I need this couch moved to our second floor sitting area. Clearly this is going to take both of us working in tandem.
“You want to go up first?” You ask.
“Sure,” I say.
I reach for the bottom and the side. You find your handholds as well. We lift in unison.
I need to adjust my grip as I navigate the first stair. You feel the couch shift and adjust accordingly. We make eye contact over the bulky thing and nod to each other. We are innovating as we climb and adapt to the shift in weight and the angle of the couch with each step.
Innovating together in real time. Communicating with words and body language. Collaborating on our way to achieving our goal.
I have to give credit to my friend and colleague Dr. Michael Mascolo, Professor of Psychology at Merrimack College for this metaphor I’m employing. During a recent conversation with Mike, I was making observations about the debate over remote vs. in-office collaboration. We’ve all seen it: the loss of innovation and spontaneous learning when the whole team is working remotely.
As much as we want to leave the commute behind, put a quick load of laundry in after the 9:30am Zoom call is done, even bake a banana bread mid-day, because, why not? Look, I’ve been running virtual teams since 1993 (mmm hmmm, that’s when I started consulting, dinosaur that I am). The power and efficiency of remote work is undeniable.
And yet, and yet…also undeniable is the loss of opportunity for us to learn from each other (even at my dinosauric age, I am learning from the team here). What we all need is much, much more face-to-face interaction – from the fresh graduates entering the workforce to those with decades of experience. We grow and learn together in different ways. We innovate in real time.
Over the past few years, we’ve been growing significantly here at Intead. More universities, high schools, rising edtechs, and established academic providers have been tapping our expertise. So, we’ve been hiring more talent. The talent market has shifted and there are a lot of folks looking for greener pastures right now.
Read on for a bit of perspective that I am surprised far too few current job applicants seem to grasp...
Let’s start with Adam Grant, an organizational psychologist at Wharton and NYT best seller who tweets stuff like this:
And this recent tweet that focused my attention because it summarizes so well something I’ve been trying to articulate for a while.
What the valuable job candidates really really want is an employer that invests in them. They don’t want to waste time in useless meetings every week (or every day)! They want management’s decisions clearly communicated so they understand why we are all headed in one direction vs. another (“show your work,” middle and high school teachers rightfully repeated to us from the front of the classroom).
Folks want an employer that provides a variety of challenges to spark personal and professional growth. What I hear from candidates:
- “I don’t have opportunities for growth in my current position.”
- “I am consistently told to ‘stay in my lane,’ when I offer new ideas.”
- “I don’t really see a connection between what I’m doing and the organization’s stated mission. In fact, little we do here seems aligned with our stated mission.”
- “I want more flexibility.”
Yup! A disconnect between institutional goals and individual (or departmental) initiatives leads to disillusionment and a search for something better.
Here’s the thing, another disconnect that I see so often: candidates’ assumption that they will find a better situation working from home without investing in the collaborative process that emerges from face-to-face interactions.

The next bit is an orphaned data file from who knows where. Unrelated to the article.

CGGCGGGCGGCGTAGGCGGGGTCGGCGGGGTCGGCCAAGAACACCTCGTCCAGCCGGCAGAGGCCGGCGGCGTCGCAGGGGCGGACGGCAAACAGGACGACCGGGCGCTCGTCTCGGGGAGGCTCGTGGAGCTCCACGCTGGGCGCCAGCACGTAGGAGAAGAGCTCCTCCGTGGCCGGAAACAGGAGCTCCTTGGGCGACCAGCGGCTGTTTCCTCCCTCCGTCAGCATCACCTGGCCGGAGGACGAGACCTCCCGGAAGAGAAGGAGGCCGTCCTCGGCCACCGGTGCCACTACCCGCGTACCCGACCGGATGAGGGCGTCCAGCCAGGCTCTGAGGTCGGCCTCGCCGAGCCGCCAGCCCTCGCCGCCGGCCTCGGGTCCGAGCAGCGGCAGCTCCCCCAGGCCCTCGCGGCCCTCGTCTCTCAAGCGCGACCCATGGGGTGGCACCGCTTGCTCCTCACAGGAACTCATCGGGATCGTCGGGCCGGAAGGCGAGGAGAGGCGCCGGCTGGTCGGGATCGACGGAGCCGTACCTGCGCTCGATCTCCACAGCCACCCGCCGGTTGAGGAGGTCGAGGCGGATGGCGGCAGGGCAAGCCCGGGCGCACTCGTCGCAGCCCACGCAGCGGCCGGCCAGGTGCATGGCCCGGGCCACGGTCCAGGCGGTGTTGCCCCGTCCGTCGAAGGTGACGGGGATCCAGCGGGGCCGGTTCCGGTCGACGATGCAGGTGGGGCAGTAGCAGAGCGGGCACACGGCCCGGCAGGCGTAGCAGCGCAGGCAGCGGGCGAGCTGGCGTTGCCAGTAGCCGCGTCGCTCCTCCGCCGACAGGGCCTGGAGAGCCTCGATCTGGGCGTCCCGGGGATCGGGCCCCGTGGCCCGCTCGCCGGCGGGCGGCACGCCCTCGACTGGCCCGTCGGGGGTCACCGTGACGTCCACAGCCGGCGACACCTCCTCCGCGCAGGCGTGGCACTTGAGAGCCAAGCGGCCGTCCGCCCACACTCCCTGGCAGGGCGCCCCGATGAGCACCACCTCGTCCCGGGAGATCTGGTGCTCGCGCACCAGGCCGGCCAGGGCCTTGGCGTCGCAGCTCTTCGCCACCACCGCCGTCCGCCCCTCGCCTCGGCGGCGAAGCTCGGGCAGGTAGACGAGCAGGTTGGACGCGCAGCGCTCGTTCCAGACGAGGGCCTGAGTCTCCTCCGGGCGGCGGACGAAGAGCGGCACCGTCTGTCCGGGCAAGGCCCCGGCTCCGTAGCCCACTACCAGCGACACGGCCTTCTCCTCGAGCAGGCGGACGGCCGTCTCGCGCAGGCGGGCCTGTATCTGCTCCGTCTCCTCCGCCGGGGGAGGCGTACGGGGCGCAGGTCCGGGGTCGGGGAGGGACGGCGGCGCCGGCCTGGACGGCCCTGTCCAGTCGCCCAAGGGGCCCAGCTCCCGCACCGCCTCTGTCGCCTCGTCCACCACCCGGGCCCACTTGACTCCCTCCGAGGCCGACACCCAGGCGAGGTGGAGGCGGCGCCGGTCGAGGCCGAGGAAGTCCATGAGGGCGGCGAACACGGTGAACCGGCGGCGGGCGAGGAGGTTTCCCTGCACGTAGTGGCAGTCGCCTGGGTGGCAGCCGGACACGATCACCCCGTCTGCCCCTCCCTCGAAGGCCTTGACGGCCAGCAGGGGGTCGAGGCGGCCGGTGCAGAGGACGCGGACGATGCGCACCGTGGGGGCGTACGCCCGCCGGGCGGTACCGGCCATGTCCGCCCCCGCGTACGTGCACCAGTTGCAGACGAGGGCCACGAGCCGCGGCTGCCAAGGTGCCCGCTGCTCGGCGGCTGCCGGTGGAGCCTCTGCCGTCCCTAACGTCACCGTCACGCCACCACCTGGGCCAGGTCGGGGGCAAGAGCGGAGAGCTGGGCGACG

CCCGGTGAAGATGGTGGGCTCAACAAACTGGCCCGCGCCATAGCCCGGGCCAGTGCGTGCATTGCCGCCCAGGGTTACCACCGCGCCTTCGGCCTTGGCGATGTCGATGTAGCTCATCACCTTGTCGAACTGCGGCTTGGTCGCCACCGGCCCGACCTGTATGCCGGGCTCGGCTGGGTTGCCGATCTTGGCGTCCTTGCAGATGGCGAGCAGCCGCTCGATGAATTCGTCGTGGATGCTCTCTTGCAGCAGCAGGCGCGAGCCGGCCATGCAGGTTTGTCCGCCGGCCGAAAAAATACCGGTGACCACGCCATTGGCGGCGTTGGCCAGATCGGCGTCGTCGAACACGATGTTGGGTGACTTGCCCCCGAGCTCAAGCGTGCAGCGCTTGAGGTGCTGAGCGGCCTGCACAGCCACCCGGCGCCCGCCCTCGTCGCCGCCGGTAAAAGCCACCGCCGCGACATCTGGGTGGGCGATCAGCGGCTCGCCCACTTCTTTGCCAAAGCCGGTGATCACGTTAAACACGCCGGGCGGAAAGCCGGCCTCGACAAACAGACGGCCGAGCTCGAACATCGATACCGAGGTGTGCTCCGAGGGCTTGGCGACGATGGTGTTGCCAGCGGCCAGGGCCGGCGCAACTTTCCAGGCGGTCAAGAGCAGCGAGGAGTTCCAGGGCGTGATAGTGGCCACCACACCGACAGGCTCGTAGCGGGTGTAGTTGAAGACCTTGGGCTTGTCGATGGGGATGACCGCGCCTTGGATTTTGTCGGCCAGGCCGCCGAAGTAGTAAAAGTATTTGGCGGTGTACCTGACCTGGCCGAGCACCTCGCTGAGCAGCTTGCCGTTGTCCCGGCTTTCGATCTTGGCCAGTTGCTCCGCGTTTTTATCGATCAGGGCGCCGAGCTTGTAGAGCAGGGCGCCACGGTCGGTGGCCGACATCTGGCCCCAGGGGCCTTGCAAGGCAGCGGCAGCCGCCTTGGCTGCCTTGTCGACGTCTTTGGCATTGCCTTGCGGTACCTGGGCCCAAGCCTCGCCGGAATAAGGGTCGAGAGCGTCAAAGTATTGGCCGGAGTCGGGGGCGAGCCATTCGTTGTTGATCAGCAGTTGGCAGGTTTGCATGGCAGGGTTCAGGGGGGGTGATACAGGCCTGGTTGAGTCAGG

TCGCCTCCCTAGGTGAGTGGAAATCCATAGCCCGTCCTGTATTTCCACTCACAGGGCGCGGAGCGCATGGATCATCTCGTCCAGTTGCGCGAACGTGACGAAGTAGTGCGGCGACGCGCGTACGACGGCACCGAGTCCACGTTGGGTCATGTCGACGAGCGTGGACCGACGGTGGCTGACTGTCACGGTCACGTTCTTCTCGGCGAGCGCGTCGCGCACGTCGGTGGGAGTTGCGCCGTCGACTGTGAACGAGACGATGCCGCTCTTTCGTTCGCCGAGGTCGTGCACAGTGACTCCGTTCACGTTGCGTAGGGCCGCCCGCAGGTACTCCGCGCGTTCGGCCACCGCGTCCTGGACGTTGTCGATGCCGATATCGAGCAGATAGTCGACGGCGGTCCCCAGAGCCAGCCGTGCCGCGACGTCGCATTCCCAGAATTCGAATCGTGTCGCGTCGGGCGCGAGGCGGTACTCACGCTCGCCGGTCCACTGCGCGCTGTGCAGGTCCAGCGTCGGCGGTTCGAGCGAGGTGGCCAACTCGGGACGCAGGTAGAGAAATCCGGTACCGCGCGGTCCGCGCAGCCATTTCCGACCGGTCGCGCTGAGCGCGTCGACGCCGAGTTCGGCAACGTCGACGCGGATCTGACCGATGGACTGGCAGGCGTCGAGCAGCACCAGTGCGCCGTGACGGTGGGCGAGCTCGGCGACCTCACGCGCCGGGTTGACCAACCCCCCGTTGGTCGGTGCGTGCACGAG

If you as an employee want more flexibility, a better understanding of how company initiatives align with the stated mission, the freedom to stray out of your lane and grow, what are you doing to foster that dynamic and invigorating environment? Are you throwing in a load of laundry and baking a banana bread? Is that making remote work truly rewarding and career advancing for you?
Is that the healthy, invigorating job you want?
Yes, employers should be offering flexibility so that life needs (and wants) can be met. Showing up for your kid’s afternoon track meet. Finding a refreshing view of the horizon after a stressful work call. Leadership's support for the team is a critical aspect of the work contract. And those aspects are too often neglected by employers. And yet, employees often feel so scarred by poor management that they miss the opportunities to invest, grow, and learn together.
Spontaneous learning and innovation are born in moving the couch. Together.
Slack, Zoom, Teams, and all the tech tools offer us fabulous remote collaboration. (Ok, so Teams might need a few improvements). But these tools are the stuff global firms are built and thrive on. Advancement achieved. I mean that sincerely.
But let’s not forget how our global talent learned how to be so talented in the first place. They interacted with other people who knew different things than they did. And they adjusted their grip on various projects as they moved from one step to the other until they reached their goal. Together.
Less time for banana bread and laundry? Yes. More job satisfaction from communication, innovation, and team alignment. Yes, yes, and yes.
What we here at Intead seek, and most employers worth working for want, is talented folks with a level of curiosity and a desire for the spontaneous learning that emerges from collaboration. Lots and lots of collaboration. In all forms, remote and in-person.
Remote is simply not going to cut it on its own. The frequency of face-to-face has everything to do with your personal success at the beginning of your career and all the way through.
It is incumbent on all of us to do better, for each other.